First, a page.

Rustic bathroom

Discussion in 'Homesteading Questions' started by Rob30, Dec 17, 2006.

  1. Rob30

    Rob30 Well-Known Member Supporter

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    I am about to redo my bathrrom. Its not very big. A tub, toilet, sink and small closet. I am looking for ideas that would give it a rustic look. We have a 1880 log farm house, which did not have indoor pluming originally. We want the bathroom to fit. We are thinking of a claw foot tub, but the pluming is very expensive to set up the shower.
     
  2. primal1

    primal1 Well-Known Member Supporter

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    Having redone an entire bathroom including moving both the tub and toilet bowl, my advice is to keep everything away from the logs!
    Previous owners had both the tub and bowl against the logs which caused rot over the years. Also don't have the tub too close to the wall, it looks awesome with a bench or small table to hold towels, candles... and it's way easier to clean.
    Why is shower plumbiing so expensive?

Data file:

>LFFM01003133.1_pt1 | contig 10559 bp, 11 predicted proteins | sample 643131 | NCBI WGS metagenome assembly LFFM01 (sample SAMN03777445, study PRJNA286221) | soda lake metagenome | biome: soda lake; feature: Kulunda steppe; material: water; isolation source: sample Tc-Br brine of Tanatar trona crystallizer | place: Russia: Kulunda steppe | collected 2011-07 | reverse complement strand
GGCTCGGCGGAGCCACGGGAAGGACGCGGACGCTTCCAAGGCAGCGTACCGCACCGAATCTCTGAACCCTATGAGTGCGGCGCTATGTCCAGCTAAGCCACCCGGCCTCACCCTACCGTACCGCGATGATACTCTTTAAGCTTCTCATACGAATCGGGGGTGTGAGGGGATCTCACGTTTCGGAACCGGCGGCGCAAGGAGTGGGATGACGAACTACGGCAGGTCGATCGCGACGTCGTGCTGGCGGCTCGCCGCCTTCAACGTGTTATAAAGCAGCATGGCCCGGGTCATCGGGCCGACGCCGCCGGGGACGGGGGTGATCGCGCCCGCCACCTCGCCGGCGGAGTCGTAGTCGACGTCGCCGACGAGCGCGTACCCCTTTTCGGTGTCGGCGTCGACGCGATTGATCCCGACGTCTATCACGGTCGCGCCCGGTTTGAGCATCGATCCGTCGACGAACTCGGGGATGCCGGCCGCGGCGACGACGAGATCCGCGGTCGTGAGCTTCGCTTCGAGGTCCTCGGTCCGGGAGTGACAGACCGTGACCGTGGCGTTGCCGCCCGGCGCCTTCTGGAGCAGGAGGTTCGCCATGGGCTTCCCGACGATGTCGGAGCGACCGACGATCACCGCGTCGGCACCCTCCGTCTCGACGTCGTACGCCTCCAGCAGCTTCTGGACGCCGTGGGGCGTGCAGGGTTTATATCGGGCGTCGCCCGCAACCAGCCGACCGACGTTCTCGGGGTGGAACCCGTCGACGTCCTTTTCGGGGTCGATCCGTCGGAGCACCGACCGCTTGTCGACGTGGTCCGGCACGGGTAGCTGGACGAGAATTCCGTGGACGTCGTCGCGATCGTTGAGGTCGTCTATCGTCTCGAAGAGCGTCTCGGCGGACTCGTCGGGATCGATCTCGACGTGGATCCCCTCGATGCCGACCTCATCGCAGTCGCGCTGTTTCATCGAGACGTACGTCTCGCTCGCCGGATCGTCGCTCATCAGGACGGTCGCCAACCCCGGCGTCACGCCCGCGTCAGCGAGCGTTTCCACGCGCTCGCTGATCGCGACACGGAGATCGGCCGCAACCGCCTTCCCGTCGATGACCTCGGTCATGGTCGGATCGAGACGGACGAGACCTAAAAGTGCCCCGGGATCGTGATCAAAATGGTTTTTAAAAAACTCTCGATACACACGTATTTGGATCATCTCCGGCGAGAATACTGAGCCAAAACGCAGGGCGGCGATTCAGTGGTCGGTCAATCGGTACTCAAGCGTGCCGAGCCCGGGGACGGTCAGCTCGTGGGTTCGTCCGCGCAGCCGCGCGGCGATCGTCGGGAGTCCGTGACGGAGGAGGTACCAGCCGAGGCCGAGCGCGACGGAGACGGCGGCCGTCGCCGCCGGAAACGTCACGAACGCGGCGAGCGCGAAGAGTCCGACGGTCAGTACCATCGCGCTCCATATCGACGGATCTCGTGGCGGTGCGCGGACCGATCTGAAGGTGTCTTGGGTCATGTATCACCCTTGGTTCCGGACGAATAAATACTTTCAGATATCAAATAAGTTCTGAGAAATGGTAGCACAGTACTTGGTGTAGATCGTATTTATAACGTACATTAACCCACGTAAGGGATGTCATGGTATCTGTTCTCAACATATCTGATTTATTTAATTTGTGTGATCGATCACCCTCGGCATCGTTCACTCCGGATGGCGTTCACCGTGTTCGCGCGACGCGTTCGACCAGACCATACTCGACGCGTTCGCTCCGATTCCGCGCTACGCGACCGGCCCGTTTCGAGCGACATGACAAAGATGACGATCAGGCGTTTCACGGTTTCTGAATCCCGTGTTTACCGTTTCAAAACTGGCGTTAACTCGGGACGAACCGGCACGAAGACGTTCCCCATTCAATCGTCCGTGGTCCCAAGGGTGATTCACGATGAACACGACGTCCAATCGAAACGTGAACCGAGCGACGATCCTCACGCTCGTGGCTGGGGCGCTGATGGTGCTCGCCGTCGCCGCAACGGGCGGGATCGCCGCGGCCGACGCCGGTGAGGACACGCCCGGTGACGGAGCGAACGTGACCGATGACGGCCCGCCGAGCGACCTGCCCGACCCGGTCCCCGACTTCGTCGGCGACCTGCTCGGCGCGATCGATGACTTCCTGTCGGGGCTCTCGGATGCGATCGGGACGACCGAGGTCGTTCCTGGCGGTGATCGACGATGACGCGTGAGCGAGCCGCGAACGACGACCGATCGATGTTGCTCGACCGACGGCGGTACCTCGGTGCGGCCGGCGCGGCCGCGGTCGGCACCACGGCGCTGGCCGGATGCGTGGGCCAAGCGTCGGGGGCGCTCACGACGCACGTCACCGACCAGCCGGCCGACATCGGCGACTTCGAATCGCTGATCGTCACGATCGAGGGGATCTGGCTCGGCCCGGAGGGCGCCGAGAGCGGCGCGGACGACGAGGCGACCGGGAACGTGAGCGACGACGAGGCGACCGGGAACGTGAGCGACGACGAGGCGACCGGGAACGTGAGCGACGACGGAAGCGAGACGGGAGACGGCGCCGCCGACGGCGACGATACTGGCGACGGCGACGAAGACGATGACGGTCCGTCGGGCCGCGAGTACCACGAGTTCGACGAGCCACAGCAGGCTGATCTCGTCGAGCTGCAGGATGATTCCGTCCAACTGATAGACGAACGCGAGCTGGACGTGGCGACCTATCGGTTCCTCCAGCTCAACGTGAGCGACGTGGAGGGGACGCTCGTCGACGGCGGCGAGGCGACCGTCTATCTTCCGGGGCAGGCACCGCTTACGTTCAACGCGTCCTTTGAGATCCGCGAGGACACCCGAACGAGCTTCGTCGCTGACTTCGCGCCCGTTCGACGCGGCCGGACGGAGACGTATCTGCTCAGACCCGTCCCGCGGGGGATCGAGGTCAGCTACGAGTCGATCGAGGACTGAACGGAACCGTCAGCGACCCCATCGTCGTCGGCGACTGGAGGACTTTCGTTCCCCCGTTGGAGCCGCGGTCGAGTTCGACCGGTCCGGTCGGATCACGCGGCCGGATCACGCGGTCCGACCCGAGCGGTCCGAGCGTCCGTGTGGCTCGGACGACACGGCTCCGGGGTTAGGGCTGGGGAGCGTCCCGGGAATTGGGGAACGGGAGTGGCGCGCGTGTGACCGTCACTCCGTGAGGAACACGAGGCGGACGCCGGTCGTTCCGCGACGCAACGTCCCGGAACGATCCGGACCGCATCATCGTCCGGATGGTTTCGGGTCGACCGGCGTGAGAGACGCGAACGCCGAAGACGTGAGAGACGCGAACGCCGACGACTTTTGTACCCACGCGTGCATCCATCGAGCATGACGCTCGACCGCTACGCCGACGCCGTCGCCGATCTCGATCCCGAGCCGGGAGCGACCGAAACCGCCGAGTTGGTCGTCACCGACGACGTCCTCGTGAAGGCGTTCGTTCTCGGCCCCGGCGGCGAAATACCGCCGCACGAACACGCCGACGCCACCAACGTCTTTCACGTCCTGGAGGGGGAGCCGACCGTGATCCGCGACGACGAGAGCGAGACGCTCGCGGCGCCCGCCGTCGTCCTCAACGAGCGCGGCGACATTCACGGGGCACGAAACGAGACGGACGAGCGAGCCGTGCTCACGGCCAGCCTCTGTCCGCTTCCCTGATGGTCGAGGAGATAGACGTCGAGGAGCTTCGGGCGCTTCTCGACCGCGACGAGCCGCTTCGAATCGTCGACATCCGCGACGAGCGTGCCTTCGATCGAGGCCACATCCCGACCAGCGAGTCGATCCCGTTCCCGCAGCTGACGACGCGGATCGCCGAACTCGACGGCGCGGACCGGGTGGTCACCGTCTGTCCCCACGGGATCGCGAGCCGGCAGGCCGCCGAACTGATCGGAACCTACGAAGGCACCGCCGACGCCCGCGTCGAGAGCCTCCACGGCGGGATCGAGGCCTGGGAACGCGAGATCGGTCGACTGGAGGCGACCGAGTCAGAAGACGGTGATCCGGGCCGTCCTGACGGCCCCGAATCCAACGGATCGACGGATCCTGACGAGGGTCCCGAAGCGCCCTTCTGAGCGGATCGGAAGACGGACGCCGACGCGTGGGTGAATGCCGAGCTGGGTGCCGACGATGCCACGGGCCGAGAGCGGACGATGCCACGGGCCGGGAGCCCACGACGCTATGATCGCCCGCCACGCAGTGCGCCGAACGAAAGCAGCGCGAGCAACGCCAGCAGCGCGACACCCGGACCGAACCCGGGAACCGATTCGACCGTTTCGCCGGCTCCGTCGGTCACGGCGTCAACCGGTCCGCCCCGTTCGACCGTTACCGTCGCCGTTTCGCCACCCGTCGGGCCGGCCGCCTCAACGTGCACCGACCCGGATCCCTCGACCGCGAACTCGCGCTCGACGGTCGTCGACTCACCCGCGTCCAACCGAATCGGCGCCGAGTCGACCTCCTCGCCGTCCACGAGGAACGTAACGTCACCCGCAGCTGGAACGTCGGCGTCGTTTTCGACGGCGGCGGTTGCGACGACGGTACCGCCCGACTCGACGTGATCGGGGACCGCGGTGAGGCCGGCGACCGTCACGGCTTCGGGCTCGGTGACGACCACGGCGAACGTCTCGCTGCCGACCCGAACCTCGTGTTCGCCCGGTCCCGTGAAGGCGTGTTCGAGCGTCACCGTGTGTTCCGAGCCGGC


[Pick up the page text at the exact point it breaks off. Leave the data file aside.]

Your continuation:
3. Rob30

    Rob30 Well-Known Member Supporter

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    The fixtures are extensive and all chromed. Makes the expensive.
     
  4. thedonkeyman

    thedonkeyman Well-Known Member

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    If your rain barrels were up high enough and protested from the elements then the water could be heated by the wood stove (all this is kept up high, then go the bathroom for a gravity flow shour and then to the toilet (up high again ) to flush. IN the shour you use a back of a Toilet, pull the chain and flush the soap away.
    Mr clean......thedonkeyman from Oregon , have a nice Holiday Season.
     
  5. FarmboyBill

    FarmboyBill Well-Known Member Supporter